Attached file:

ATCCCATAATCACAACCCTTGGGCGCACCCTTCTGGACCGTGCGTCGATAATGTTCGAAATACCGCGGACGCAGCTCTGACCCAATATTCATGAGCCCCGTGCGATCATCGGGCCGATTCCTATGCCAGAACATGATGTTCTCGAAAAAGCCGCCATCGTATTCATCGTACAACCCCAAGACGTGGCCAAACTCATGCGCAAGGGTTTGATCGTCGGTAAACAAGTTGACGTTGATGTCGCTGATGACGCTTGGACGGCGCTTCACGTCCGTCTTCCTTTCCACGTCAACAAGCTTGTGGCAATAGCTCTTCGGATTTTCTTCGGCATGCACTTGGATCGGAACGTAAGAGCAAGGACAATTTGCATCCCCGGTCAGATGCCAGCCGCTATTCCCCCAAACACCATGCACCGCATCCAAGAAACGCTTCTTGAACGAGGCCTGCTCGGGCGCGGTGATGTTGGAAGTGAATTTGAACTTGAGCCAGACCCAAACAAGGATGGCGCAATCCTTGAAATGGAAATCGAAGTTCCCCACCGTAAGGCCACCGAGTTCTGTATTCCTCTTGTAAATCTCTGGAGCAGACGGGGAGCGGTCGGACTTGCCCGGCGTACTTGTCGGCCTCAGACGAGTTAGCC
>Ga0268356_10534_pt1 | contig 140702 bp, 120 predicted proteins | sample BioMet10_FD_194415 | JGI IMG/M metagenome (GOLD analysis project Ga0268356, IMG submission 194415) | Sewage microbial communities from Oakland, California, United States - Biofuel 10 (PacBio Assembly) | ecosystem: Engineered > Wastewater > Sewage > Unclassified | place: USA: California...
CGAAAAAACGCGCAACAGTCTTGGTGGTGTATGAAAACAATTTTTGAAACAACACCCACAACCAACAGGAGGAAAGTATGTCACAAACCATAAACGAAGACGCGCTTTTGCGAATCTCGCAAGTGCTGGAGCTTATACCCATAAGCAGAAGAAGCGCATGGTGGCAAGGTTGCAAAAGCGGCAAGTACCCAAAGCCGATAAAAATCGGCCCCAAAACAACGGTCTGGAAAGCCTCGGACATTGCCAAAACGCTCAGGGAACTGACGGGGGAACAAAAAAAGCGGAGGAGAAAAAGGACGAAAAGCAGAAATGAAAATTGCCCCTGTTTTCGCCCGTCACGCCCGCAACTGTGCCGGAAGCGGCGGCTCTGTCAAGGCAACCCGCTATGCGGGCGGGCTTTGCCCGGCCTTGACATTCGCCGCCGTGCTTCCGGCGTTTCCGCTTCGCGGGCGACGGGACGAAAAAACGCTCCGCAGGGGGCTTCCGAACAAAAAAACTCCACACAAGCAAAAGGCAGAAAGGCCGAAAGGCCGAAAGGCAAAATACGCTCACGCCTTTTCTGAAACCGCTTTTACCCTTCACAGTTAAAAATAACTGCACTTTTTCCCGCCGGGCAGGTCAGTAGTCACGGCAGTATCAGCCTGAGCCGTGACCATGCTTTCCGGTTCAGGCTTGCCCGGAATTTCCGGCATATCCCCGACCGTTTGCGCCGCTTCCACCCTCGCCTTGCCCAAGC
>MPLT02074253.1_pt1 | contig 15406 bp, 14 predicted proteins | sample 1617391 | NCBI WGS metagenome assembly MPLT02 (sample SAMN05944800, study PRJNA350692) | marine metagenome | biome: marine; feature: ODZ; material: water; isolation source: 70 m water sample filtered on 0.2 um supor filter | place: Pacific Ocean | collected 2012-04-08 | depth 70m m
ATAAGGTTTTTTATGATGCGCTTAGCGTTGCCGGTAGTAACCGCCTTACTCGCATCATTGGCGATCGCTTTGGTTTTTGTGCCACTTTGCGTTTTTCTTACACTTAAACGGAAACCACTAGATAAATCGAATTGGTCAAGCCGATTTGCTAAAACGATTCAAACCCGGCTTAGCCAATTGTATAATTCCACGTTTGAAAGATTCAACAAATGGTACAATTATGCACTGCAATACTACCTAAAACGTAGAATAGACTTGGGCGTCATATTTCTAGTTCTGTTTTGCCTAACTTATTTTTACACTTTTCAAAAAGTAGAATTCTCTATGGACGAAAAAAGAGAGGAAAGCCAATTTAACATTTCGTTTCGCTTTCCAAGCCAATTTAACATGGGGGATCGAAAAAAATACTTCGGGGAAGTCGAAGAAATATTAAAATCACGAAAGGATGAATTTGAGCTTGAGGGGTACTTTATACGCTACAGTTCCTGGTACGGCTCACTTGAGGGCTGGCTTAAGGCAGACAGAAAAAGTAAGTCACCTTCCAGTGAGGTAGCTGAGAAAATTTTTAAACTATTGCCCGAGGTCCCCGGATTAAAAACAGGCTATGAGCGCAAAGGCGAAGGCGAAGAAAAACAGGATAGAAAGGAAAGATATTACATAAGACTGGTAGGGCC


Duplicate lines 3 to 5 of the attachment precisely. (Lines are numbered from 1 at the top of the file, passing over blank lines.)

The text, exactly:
CGAAAAAACGCGCAACAGTCTTGGTGGTGTATGAAAACAATTTTTGAAACAACACCCACAACCAACAGGAGGAAAGTATGTCACAAACCATAAACGAAGACGCGCTTTTGCGAATCTCGCAAGTGCTGGAGCTTATACCCATAAGCAGAAGAAGCGCATGGTGGCAAGGTTGCAAAAGCGGCAAGTACCCAAAGCCGATAAAAATCGGCCCCAAAACAACGGTCTGGAAAGCCTCGGACATTGCCAAAACGCTCAGGGAACTGACGGGGGAACAAAAAAAGCGGAGGAGAAAAAGGACGAAAAGCAGAAATGAAAATTGCCCCTGTTTTCGCCCGTCACGCCCGCAACTGTGCCGGAAGCGGCGGCTCTGTCAAGGCAACCCGCTATGCGGGCGGGCTTTGCCCGGCCTTGACATTCGCCGCCGTGCTTCCGGCGTTTCCGCTTCGCGGGCGACGGGACGAAAAAACGCTCCGCAGGGGGCTTCCGAACAAAAAAACTCCACACAAGCAAAAGGCAGAAAGGCCGAAAGGCCGAAAGGCAAAATACGCTCACGCCTTTTCTGAAACCGCTTTTACCCTTCACAGTTAAAAATAACTGCACTTTTTCCCGCCGGGCAGGTCAGTAGTCACGGCAGTATCAGCCTGAGCCGTGACCATGCTTTCCGGTTCAGGCTTGCCCGGAATTTCCGGCATATCCCCGACCGTTTGCGCCGCTTCCACCCTCGCCTTGCCCAAGC
>MPLT02074253.1_pt1 | contig 15406 bp, 14 predicted proteins | sample 1617391 | NCBI WGS metagenome assembly MPLT02 (sample SAMN05944800, study PRJNA350692) | marine metagenome | biome: marine; feature: ODZ; material: water; isolation source: 70 m water sample filtered on 0.2 um supor filter | place: Pacific Ocean | collected 2012-04-08 | depth 70m m
ATAAGGTTTTTTATGATGCGCTTAGCGTTGCCGGTAGTAACCGCCTTACTCGCATCATTGGCGATCGCTTTGGTTTTTGTGCCACTTTGCGTTTTTCTTACACTTAAACGGAAACCACTAGATAAATCGAATTGGTCAAGCCGATTTGCTAAAACGATTCAAACCCGGCTTAGCCAATTGTATAATTCCACGTTTGAAAGATTCAACAAATGGTACAATTATGCACTGCAATACTACCTAAAACGTAGAATAGACTTGGGCGTCATATTTCTAGTTCTGTTTTGCCTAACTTATTTTTACACTTTTCAAAAAGTAGAATTCTCTATGGACGAAAAAAGAGAGGAAAGCCAATTTAACATTTCGTTTCGCTTTCCAAGCCAATTTAACATGGGGGATCGAAAAAAATACTTCGGGGAAGTCGAAGAAATATTAAAATCACGAAAGGATGAATTTGAGCTTGAGGGGTACTTTATACGCTACAGTTCCTGGTACGGCTCACTTGAGGGCTGGCTTAAGGCAGACAGAAAAAGTAAGTCACCTTCCAGTGAGGTAGCTGAGAAAATTTTTAAACTATTGCCCGAGGTCCCCGGATTAAAAACAGGCTATGAGCGCAAAGGCGAAGGCGAAGAAAAACAGGATAGAAAGGAAAGATATTACATAAGACTGGTAGGGCC